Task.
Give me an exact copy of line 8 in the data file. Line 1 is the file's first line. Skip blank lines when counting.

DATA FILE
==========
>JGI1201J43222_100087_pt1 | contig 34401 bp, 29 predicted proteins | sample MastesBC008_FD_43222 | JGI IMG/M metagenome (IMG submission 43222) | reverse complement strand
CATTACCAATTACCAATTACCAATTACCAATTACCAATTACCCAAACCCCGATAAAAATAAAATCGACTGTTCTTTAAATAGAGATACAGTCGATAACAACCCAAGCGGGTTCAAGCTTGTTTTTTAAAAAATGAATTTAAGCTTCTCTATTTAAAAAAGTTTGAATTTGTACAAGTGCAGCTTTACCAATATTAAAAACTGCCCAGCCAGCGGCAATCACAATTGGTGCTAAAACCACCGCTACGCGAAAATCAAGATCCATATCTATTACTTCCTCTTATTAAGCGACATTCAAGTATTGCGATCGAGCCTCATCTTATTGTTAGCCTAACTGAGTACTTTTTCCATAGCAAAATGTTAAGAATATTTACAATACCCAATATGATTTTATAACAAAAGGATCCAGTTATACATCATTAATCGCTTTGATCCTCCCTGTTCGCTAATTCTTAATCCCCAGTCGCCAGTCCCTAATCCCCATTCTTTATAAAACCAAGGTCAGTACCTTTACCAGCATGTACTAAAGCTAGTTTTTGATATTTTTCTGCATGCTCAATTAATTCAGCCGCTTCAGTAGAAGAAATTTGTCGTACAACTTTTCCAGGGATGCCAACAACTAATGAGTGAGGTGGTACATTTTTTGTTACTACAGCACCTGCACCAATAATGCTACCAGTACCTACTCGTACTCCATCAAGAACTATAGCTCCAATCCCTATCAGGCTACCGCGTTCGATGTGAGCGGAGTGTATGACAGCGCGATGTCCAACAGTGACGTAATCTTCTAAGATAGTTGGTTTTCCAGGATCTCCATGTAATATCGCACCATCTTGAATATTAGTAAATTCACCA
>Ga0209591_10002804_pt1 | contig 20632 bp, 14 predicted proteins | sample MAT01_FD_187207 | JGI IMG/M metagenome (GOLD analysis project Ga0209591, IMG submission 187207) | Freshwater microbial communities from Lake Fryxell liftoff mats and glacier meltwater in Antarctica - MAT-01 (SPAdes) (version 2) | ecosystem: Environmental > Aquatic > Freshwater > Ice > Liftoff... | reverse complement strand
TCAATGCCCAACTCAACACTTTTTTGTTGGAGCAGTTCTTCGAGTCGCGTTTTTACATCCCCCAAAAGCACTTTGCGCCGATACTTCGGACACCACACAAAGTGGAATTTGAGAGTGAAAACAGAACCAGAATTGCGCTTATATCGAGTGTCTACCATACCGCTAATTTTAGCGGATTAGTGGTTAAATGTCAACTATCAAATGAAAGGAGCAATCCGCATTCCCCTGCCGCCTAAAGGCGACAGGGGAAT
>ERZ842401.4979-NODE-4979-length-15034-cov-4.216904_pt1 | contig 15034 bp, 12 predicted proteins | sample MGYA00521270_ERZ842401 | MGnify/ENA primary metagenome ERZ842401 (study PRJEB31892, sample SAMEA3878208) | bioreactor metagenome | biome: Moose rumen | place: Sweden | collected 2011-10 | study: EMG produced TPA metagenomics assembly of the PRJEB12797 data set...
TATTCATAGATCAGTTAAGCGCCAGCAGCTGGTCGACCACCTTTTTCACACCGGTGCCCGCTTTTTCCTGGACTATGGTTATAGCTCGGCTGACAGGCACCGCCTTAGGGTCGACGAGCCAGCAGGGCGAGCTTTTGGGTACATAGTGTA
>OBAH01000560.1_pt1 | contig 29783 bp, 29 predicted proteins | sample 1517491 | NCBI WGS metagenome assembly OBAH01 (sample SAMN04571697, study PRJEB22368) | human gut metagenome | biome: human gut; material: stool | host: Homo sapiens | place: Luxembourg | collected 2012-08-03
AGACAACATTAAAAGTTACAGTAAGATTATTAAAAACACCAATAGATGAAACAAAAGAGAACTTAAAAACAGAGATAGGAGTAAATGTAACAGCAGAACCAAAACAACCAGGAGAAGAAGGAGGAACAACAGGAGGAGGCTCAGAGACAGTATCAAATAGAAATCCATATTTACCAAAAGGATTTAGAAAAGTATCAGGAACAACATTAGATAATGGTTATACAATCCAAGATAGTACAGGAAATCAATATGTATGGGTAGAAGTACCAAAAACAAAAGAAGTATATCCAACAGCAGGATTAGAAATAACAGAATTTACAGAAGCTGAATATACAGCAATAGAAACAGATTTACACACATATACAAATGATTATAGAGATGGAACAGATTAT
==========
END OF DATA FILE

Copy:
AGACAACATTAAAAGTTACAGTAAGATTATTAAAAACACCAATAGATGAAACAAAAGAGAACTTAAAAACAGAGATAGGAGTAAATGTAACAGCAGAACCAAAACAACCAGGAGAAGAAGGAGGAACAACAGGAGGAGGCTCAGAGACAGTATCAAATAGAAATCCATATTTACCAAAAGGATTTAGAAAAGTATCAGGAACAACATTAGATAATGGTTATACAATCCAAGATAGTACAGGAAATCAATATGTATGGGTAGAAGTACCAAAAACAAAAGAAGTATATCCAACAGCAGGATTAGAAATAACAGAATTTACAGAAGCTGAATATACAGCAATAGAAACAGATTTACACACATATACAAATGATTATAGAGATGGAACAGATTAT